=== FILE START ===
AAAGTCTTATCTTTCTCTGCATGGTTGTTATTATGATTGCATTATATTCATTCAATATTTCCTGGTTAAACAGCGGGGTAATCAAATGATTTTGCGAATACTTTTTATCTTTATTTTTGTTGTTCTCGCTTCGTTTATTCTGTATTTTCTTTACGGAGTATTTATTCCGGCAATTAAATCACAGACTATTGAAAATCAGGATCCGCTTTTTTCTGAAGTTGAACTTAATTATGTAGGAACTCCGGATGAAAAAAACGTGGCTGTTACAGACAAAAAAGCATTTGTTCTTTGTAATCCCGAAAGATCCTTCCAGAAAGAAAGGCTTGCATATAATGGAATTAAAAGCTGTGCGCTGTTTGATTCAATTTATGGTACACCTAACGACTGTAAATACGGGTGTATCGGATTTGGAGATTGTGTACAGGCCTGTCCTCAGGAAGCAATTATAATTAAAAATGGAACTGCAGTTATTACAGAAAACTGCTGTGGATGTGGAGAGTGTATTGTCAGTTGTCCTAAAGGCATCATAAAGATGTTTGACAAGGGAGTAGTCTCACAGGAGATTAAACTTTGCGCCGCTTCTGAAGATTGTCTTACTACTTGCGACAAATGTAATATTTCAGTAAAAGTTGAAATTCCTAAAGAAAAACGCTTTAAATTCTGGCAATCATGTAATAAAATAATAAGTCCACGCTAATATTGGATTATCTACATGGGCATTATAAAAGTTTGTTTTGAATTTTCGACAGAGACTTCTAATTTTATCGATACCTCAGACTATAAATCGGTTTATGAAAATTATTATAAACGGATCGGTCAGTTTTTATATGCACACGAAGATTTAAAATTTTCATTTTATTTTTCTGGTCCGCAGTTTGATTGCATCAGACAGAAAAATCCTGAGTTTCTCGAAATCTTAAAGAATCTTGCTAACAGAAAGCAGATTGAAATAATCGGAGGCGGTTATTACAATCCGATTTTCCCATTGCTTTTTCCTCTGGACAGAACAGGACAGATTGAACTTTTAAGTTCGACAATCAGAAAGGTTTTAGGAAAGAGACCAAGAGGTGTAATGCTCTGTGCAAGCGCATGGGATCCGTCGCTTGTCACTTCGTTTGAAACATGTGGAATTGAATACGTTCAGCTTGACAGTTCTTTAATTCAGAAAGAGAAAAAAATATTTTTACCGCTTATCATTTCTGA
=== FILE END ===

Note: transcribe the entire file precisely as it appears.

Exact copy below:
AAAGTCTTATCTTTCTCTGCATGGTTGTTATTATGATTGCATTATATTCATTCAATATTTCCTGGTTAAACAGCGGGGTAATCAAATGATTTTGCGAATACTTTTTATCTTTATTTTTGTTGTTCTCGCTTCGTTTATTCTGTATTTTCTTTACGGAGTATTTATTCCGGCAATTAAATCACAGACTATTGAAAATCAGGATCCGCTTTTTTCTGAAGTTGAACTTAATTATGTAGGAACTCCGGATGAAAAAAACGTGGCTGTTACAGACAAAAAAGCATTTGTTCTTTGTAATCCCGAAAGATCCTTCCAGAAAGAAAGGCTTGCATATAATGGAATTAAAAGCTGTGCGCTGTTTGATTCAATTTATGGTACACCTAACGACTGTAAATACGGGTGTATCGGATTTGGAGATTGTGTACAGGCCTGTCCTCAGGAAGCAATTATAATTAAAAATGGAACTGCAGTTATTACAGAAAACTGCTGTGGATGTGGAGAGTGTATTGTCAGTTGTCCTAAAGGCATCATAAAGATGTTTGACAAGGGAGTAGTCTCACAGGAGATTAAACTTTGCGCCGCTTCTGAAGATTGTCTTACTACTTGCGACAAATGTAATATTTCAGTAAAAGTTGAAATTCCTAAAGAAAAACGCTTTAAATTCTGGCAATCATGTAATAAAATAATAAGTCCACGCTAATATTGGATTATCTACATGGGCATTATAAAAGTTTGTTTTGAATTTTCGACAGAGACTTCTAATTTTATCGATACCTCAGACTATAAATCGGTTTATGAAAATTATTATAAACGGATCGGTCAGTTTTTATATGCACACGAAGATTTAAAATTTTCATTTTATTTTTCTGGTCCGCAGTTTGATTGCATCAGACAGAAAAATCCTGAGTTTCTCGAAATCTTAAAGAATCTTGCTAACAGAAAGCAGATTGAAATAATCGGAGGCGGTTATTACAATCCGATTTTCCCATTGCTTTTTCCTCTGGACAGAACAGGACAGATTGAACTTTTAAGTTCGACAATCAGAAAGGTTTTAGGAAAGAGACCAAGAGGTGTAATGCTCTGTGCAAGCGCATGGGATCCGTCGCTTGTCACTTCGTTTGAAACATGTGGAATTGAATACGTTCAGCTTGACAGTTCTTTAATTCAGAAAGAGAAAAAAATATTTTTACCGCTTATCATTTCTGA